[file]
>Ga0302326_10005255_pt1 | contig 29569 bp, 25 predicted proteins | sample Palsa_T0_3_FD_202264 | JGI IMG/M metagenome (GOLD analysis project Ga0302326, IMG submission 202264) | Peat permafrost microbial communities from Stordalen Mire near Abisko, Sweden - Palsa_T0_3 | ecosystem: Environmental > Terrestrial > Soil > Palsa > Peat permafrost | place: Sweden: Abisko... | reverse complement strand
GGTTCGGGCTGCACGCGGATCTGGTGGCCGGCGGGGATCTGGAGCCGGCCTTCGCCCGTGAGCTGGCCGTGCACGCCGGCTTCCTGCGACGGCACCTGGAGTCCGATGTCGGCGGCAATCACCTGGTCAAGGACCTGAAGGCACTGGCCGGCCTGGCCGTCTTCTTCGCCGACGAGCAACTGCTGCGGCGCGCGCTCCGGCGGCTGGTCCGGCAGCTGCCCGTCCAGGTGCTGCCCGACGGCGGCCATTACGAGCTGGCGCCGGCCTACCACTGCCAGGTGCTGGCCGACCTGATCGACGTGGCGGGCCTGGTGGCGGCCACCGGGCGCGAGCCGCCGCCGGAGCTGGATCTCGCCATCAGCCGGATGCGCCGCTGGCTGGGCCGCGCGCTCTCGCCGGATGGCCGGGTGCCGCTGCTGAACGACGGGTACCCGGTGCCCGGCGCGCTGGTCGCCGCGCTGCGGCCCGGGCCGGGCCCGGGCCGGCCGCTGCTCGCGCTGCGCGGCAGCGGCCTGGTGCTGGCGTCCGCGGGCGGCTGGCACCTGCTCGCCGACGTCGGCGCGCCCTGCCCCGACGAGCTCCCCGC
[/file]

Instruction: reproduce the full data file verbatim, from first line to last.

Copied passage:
>Ga0302326_10005255_pt1 | contig 29569 bp, 25 predicted proteins | sample Palsa_T0_3_FD_202264 | JGI IMG/M metagenome (GOLD analysis project Ga0302326, IMG submission 202264) | Peat permafrost microbial communities from Stordalen Mire near Abisko, Sweden - Palsa_T0_3 | ecosystem: Environmental > Terrestrial > Soil > Palsa > Peat permafrost | place: Sweden: Abisko... | reverse complement strand
GGTTCGGGCTGCACGCGGATCTGGTGGCCGGCGGGGATCTGGAGCCGGCCTTCGCCCGTGAGCTGGCCGTGCACGCCGGCTTCCTGCGACGGCACCTGGAGTCCGATGTCGGCGGCAATCACCTGGTCAAGGACCTGAAGGCACTGGCCGGCCTGGCCGTCTTCTTCGCCGACGAGCAACTGCTGCGGCGCGCGCTCCGGCGGCTGGTCCGGCAGCTGCCCGTCCAGGTGCTGCCCGACGGCGGCCATTACGAGCTGGCGCCGGCCTACCACTGCCAGGTGCTGGCCGACCTGATCGACGTGGCGGGCCTGGTGGCGGCCACCGGGCGCGAGCCGCCGCCGGAGCTGGATCTCGCCATCAGCCGGATGCGCCGCTGGCTGGGCCGCGCGCTCTCGCCGGATGGCCGGGTGCCGCTGCTGAACGACGGGTACCCGGTGCCCGGCGCGCTGGTCGCCGCGCTGCGGCCCGGGCCGGGCCCGGGCCGGCCGCTGCTCGCGCTGCGCGGCAGCGGCCTGGTGCTGGCGTCCGCGGGCGGCTGGCACCTGCTCGCCGACGTCGGCGCGCCCTGCCCCGACGAGCTCCCCGC